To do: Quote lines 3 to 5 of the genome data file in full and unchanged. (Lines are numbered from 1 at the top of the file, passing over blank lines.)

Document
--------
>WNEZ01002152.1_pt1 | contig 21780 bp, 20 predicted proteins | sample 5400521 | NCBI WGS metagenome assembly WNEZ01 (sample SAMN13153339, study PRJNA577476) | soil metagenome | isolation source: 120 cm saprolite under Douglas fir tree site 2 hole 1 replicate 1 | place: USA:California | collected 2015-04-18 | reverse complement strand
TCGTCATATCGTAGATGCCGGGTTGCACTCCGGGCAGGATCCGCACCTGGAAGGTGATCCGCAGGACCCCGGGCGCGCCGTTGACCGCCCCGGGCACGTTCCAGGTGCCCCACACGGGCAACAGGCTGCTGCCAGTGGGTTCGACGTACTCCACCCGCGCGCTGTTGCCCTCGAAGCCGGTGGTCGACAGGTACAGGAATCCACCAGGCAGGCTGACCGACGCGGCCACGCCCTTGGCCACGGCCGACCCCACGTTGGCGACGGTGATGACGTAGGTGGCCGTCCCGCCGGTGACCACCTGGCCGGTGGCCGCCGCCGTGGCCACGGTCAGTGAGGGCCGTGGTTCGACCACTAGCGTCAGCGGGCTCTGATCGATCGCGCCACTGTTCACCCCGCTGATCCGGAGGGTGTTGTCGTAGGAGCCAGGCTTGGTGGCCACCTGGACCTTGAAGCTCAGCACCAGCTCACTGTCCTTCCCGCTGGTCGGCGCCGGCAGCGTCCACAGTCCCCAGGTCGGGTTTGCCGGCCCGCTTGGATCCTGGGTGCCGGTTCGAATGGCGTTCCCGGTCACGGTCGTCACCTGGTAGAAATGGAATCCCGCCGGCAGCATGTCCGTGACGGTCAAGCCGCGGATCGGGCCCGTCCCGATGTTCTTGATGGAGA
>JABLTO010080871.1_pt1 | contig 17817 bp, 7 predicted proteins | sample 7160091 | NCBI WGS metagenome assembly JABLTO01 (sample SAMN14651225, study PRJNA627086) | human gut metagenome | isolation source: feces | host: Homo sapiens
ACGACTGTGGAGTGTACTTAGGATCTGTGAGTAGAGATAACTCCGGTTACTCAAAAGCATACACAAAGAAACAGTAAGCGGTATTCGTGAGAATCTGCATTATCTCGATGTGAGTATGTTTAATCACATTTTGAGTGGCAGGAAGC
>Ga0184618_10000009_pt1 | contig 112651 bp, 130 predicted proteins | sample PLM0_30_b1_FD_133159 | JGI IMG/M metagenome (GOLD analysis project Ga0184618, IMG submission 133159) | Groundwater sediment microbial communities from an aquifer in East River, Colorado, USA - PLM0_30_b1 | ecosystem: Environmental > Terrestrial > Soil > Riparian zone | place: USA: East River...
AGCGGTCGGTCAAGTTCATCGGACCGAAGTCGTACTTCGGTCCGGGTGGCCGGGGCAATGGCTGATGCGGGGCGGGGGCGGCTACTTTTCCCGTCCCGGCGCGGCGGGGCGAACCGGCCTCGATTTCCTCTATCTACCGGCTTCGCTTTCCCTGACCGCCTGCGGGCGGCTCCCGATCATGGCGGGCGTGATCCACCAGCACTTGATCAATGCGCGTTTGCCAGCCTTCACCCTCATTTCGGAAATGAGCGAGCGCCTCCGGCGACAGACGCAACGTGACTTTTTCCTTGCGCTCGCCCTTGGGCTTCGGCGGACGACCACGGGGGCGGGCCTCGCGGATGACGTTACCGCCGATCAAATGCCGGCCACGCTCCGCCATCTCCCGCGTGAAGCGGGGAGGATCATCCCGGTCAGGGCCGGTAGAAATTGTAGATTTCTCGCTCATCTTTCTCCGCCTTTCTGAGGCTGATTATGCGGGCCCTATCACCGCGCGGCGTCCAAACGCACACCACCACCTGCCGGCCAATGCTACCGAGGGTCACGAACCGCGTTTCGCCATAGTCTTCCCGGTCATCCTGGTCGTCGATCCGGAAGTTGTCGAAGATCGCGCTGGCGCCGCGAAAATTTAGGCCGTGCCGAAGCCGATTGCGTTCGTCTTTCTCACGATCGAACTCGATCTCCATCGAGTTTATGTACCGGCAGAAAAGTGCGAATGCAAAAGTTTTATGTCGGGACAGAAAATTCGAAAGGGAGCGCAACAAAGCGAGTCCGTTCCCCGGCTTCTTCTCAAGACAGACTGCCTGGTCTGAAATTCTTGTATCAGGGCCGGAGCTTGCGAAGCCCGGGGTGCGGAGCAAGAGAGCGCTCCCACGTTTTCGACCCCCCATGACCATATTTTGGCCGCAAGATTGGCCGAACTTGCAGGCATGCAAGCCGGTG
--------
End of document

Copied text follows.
>JABLTO010080871.1_pt1 | contig 17817 bp, 7 predicted proteins | sample 7160091 | NCBI WGS metagenome assembly JABLTO01 (sample SAMN14651225, study PRJNA627086) | human gut metagenome | isolation source: feces | host: Homo sapiens
ACGACTGTGGAGTGTACTTAGGATCTGTGAGTAGAGATAACTCCGGTTACTCAAAAGCATACACAAAGAAACAGTAAGCGGTATTCGTGAGAATCTGCATTATCTCGATGTGAGTATGTTTAATCACATTTTGAGTGGCAGGAAGC
>Ga0184618_10000009_pt1 | contig 112651 bp, 130 predicted proteins | sample PLM0_30_b1_FD_133159 | JGI IMG/M metagenome (GOLD analysis project Ga0184618, IMG submission 133159) | Groundwater sediment microbial communities from an aquifer in East River, Colorado, USA - PLM0_30_b1 | ecosystem: Environmental > Terrestrial > Soil > Riparian zone | place: USA: East River...